Bulimia Help & Treatment
Bulimia is a chronic eating disorder that stems from an abnormal compulsion with maintaining a certain weight without the ability or inclination to diet and exercise normally. It is normally characterised by periods of binge eating followed by extreme efforts to lose weight.
Bulimia sufferers normally fall into two types. Purging is the more well-known form of bulimia, where a person binge eats and then purges themselves of food intake using laxatives or inducing vomiting. Non-purging is also a common form of bulimia, where after binge eating, the sufferer engages in periods of fasting or extreme exercise to compensate for their food intake.
Eating disorders such as bulimia are not solely vain or self-obsessed, nor do they reflect ignorance or laziness towards food. They are a serious illness and can often coincide with various psychological issues such as low self-worth, trauma, PTSD, or other mental issues.
Am I Bulimic?
Realising when you may be within the stages of on eating disorder like bulimia isn’t always obvious, but warning signals do exist to help determine whether bulimic eating patterns have taken hold over your daily lifestyle.
If food and weight control become a constant point of focus throughout the day and you are plagued by sensations of fear or shame over your self-image, weight, or eating habits, then bulimia may be already in progress.
Trying to keep your eating habits a secret is a tell-tale sign that it’s time to find help, and seeking therapeutic assistance from a well-qualified specialist can offer a sturdy foundation for making profound and lasting changes.
Who is Affected by Bulimia?
When someone suffers from low self-esteem or an inability to cope with feelings in a healthy and productive way, they may turn to bulimia as a way of expressing their inner anxieties. This eating disorder is strongly connected to psychological and mental health problems and can result in binge eating and purging that can take a toll on the body and its natural digestive processes over time.
If emotional instability or a negative self-image dominates the thinking patterns of the victim, obsessing over food intake and shifting to bulimic eating habits might seem like one of the only ways to address these underlying issues.
Symptoms of Bulimia
Do you know someone who is worrying you by exhibiting possible signs of bulimia? Try asking yourself the following questions.
- Do they seem to be a normal weight despite strange eating habits? Most bulimics aren’t underweight – this is more common in anorexia.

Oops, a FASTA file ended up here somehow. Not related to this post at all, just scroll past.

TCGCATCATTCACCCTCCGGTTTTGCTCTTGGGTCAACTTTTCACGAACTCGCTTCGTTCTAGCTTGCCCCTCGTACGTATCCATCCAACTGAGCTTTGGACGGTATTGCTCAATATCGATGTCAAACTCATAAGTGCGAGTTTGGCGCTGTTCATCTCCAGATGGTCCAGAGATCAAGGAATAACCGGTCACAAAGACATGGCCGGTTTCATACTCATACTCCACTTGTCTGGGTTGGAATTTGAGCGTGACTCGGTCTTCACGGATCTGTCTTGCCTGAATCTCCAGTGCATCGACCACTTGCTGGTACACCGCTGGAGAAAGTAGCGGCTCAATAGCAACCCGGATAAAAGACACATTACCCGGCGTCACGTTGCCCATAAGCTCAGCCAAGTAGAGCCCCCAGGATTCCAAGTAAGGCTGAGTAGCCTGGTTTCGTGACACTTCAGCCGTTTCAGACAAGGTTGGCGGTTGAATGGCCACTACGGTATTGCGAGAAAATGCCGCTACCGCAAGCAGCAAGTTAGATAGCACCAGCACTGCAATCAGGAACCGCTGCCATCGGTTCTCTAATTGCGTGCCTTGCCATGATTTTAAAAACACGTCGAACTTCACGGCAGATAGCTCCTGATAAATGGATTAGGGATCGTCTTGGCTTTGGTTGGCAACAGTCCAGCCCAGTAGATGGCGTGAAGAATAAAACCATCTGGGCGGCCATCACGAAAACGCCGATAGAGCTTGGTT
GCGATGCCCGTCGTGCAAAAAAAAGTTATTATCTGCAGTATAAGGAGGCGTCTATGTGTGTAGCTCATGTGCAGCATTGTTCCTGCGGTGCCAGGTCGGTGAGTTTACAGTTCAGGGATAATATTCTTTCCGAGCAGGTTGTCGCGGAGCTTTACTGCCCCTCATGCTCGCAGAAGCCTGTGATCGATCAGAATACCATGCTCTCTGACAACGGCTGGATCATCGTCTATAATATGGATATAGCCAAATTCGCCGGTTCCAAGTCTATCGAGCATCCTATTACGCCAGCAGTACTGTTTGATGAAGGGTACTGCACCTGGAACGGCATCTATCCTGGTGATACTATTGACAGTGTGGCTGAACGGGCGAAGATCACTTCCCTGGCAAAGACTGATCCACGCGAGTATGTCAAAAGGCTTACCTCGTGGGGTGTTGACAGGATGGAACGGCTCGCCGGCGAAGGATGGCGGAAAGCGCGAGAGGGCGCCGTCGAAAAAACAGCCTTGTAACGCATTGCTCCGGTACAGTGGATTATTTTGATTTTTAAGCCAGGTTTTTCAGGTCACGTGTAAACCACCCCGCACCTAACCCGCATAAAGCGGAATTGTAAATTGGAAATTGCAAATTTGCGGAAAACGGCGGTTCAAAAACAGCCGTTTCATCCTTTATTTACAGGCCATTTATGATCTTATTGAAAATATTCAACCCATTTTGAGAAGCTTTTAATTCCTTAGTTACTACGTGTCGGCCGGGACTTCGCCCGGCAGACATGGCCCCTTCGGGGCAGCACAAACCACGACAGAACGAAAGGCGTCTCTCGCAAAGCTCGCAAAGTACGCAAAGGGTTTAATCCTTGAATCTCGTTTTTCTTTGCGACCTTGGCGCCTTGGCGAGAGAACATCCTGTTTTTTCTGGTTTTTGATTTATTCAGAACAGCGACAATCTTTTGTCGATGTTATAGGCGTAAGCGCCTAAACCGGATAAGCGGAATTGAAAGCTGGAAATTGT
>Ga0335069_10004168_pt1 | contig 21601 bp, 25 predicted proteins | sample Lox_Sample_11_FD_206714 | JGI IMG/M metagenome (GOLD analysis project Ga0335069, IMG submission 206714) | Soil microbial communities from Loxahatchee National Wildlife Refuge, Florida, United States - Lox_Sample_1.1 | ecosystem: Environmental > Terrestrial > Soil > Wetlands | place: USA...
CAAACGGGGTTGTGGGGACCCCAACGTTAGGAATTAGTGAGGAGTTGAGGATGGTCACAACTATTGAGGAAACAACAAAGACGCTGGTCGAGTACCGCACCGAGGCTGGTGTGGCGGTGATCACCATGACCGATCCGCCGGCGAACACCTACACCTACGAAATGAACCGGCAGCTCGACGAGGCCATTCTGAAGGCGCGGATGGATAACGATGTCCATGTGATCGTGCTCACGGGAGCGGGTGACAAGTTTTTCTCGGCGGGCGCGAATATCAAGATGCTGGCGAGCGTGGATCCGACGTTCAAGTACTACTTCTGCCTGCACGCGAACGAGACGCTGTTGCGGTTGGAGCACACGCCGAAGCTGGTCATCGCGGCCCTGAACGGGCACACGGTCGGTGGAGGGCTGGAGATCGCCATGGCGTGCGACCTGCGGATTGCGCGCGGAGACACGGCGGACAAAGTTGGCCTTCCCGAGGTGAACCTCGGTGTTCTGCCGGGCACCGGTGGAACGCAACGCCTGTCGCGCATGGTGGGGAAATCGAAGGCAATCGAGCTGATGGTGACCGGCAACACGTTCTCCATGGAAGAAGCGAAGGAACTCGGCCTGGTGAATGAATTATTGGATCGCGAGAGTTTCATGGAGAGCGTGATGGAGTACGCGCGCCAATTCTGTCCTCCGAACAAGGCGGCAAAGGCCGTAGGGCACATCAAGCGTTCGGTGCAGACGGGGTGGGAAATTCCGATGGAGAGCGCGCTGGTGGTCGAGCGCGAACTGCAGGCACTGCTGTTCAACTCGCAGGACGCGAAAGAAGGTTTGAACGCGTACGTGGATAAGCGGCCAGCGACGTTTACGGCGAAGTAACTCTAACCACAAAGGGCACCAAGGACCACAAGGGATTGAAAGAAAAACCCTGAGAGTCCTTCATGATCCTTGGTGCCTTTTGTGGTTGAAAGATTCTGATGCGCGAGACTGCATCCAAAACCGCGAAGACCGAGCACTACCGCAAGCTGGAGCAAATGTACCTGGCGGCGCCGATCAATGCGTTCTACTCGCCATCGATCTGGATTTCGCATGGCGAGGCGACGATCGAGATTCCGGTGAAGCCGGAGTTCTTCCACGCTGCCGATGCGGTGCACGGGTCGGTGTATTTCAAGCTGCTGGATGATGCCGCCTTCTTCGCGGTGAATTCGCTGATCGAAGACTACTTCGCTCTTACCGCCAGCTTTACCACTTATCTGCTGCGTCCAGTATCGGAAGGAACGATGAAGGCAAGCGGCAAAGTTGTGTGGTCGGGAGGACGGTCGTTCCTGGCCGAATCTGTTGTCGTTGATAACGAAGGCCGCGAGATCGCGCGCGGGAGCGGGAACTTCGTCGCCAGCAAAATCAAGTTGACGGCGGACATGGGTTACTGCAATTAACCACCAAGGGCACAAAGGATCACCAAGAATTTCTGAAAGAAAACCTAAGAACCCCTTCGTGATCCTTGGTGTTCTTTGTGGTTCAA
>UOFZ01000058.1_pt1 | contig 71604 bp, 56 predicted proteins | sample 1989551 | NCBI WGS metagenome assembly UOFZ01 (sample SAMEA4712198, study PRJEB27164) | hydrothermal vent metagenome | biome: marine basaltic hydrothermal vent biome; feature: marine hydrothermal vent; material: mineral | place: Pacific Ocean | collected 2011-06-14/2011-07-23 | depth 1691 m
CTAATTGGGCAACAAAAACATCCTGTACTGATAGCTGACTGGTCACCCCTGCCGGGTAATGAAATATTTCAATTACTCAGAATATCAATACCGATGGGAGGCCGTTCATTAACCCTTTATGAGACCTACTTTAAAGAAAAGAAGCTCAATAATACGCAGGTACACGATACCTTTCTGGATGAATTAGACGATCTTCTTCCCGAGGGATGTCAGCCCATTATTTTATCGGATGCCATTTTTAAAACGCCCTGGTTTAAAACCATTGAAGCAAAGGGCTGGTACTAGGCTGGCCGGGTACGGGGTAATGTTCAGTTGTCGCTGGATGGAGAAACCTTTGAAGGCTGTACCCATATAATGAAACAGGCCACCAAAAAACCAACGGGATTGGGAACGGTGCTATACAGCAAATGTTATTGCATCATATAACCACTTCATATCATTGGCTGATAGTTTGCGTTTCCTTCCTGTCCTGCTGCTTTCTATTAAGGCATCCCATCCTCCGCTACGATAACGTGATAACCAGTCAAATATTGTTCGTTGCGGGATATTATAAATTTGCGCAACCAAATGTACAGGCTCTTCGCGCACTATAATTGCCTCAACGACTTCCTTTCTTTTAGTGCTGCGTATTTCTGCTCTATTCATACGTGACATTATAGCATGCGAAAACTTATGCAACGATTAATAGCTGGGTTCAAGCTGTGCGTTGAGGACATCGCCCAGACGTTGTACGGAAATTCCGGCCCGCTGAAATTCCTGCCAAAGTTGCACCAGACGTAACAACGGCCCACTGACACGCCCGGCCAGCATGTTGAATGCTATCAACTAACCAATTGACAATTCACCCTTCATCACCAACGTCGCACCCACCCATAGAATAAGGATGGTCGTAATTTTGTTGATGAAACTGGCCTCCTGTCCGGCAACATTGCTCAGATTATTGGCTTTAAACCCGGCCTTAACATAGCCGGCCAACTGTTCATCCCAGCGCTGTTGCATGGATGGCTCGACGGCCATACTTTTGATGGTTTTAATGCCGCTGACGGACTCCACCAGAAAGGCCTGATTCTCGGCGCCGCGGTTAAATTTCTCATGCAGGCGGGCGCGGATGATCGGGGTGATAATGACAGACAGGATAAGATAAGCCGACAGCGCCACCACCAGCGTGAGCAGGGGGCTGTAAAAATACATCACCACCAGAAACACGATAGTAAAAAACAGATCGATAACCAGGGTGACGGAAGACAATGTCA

- Do they frequently go to the bathroom immediately after a meal or after consuming any substantial amount of food?
- Is food inexplicably disappearing from the kitchen or larder?
- Are they exhibiting other physical symptoms? These can include facial puffiness, reddened eyes, sore throat, swollen glands, tooth decay, and heartburn.
How Can We Help?
One of the first positive steps someone suffering from bulimia can take is to call a hotline aimed at providing such assistance. Being able to talk to someone who understands what you’re going through may provide an outlet to release much of the underlying anxieties and causes of stress that can lead to bulimia.
Look for areas of support (whether from a hotline or friends and family) with whom you can share your thoughts and feelings.
Reasons Behind Bulimia
For those unaffected by bulimia, it can be difficult to understand why this eating disorder affects people in the first place. Eating disorders tend to manifest when deeply-rooted emotions or a strong negative self-image leads to disgust and self-loathing that only finds its release through irregular eating habits like binging and purging.
These emotions can begin in childhood or early adulthood and be driven by a fear of gaining additional weight or a strong desire to lose more.
Complications of Bulimia Nervosa
The impact of bulimia upon the natural workings of the body can be felt both in the short-term and in the long-term. These effects can prove to be disastrous if not treated or corrected.
- The short-term effects of bulimia are wide-ranging and can include a persistent lack of energy, irregular heart rhythms, dehydration, and digestive inconsistencies. These are only a few of the many possible short-term effects.